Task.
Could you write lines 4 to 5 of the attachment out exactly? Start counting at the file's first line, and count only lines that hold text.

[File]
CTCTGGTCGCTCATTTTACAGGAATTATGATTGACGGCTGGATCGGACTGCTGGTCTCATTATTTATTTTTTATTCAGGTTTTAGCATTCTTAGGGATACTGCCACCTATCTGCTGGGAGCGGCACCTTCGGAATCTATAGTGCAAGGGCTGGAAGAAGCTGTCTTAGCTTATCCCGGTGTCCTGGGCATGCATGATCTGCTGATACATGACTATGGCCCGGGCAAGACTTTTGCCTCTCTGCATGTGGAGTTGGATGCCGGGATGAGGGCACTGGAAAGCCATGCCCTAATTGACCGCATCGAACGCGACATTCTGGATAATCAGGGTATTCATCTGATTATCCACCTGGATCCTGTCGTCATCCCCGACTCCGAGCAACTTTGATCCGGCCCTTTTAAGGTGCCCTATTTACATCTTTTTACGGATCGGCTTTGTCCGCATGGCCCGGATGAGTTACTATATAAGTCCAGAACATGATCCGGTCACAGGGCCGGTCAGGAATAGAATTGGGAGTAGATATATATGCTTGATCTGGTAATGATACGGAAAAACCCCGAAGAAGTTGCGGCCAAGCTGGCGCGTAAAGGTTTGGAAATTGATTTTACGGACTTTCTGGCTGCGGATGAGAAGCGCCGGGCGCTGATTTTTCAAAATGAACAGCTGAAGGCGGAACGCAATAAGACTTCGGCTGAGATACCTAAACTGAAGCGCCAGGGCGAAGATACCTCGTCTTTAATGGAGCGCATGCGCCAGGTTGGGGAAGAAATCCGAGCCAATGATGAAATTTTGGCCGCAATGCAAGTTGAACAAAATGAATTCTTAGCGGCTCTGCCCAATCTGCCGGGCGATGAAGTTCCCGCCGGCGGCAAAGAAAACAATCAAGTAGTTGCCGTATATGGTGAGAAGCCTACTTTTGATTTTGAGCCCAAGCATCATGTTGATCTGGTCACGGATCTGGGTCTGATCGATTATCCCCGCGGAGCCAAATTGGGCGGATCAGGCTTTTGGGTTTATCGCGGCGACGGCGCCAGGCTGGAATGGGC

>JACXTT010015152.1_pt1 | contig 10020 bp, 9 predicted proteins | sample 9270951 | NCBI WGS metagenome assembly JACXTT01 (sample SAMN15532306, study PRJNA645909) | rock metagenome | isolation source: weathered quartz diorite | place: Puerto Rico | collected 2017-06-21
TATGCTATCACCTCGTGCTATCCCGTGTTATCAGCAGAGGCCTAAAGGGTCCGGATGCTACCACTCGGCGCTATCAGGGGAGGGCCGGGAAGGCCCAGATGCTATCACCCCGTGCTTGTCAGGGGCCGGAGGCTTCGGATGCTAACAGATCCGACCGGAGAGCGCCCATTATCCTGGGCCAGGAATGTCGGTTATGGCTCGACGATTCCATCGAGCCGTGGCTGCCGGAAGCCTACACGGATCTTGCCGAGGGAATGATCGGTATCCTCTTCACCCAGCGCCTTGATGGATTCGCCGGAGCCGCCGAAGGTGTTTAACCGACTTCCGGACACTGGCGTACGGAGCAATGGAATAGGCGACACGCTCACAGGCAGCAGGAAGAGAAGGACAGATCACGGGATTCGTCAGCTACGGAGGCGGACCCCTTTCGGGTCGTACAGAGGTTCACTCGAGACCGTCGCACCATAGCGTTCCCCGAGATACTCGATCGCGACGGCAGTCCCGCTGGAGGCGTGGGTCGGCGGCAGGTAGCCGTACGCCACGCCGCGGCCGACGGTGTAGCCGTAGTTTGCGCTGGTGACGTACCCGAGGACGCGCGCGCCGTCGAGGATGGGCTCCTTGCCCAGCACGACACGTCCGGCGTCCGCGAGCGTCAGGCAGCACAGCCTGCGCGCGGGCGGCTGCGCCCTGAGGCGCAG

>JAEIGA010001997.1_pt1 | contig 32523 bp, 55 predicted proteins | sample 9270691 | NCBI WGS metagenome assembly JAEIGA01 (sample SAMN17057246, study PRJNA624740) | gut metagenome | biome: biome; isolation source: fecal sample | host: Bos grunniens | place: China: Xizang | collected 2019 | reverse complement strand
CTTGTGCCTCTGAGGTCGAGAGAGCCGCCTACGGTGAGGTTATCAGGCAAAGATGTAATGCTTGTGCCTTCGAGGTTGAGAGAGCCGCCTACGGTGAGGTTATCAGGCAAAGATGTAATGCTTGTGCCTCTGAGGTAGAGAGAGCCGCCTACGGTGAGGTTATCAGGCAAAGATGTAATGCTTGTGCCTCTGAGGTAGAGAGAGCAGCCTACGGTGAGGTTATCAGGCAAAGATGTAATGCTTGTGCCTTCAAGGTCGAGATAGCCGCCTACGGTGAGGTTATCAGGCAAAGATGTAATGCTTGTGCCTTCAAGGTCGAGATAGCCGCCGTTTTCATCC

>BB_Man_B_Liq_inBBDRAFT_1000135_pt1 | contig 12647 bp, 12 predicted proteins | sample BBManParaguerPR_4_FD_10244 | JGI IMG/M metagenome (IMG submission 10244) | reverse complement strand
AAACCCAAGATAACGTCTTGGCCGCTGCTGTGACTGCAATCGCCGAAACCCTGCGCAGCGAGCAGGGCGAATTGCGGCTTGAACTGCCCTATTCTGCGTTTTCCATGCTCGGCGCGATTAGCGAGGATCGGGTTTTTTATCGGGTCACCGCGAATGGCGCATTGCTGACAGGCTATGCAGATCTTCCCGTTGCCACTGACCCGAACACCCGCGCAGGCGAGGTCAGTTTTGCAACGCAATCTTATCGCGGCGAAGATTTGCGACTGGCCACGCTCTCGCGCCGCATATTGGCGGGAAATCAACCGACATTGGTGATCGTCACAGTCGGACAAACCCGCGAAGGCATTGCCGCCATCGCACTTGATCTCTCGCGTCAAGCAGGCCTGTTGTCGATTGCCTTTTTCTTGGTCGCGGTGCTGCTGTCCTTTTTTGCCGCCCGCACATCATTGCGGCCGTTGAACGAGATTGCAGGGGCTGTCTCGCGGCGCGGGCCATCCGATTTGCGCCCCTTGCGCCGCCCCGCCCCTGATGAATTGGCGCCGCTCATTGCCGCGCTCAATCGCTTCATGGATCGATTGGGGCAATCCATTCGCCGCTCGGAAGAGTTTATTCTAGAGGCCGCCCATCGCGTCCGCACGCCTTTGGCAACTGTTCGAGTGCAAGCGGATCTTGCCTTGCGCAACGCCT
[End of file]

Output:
>JAEIGA010001997.1_pt1 | contig 32523 bp, 55 predicted proteins | sample 9270691 | NCBI WGS metagenome assembly JAEIGA01 (sample SAMN17057246, study PRJNA624740) | gut metagenome | biome: biome; isolation source: fecal sample | host: Bos grunniens | place: China: Xizang | collected 2019 | reverse complement strand
CTTGTGCCTCTGAGGTCGAGAGAGCCGCCTACGGTGAGGTTATCAGGCAAAGATGTAATGCTTGTGCCTTCGAGGTTGAGAGAGCCGCCTACGGTGAGGTTATCAGGCAAAGATGTAATGCTTGTGCCTCTGAGGTAGAGAGAGCCGCCTACGGTGAGGTTATCAGGCAAAGATGTAATGCTTGTGCCTCTGAGGTAGAGAGAGCAGCCTACGGTGAGGTTATCAGGCAAAGATGTAATGCTTGTGCCTTCAAGGTCGAGATAGCCGCCTACGGTGAGGTTATCAGGCAAAGATGTAATGCTTGTGCCTTCAAGGTCGAGATAGCCGCCGTTTTCATCC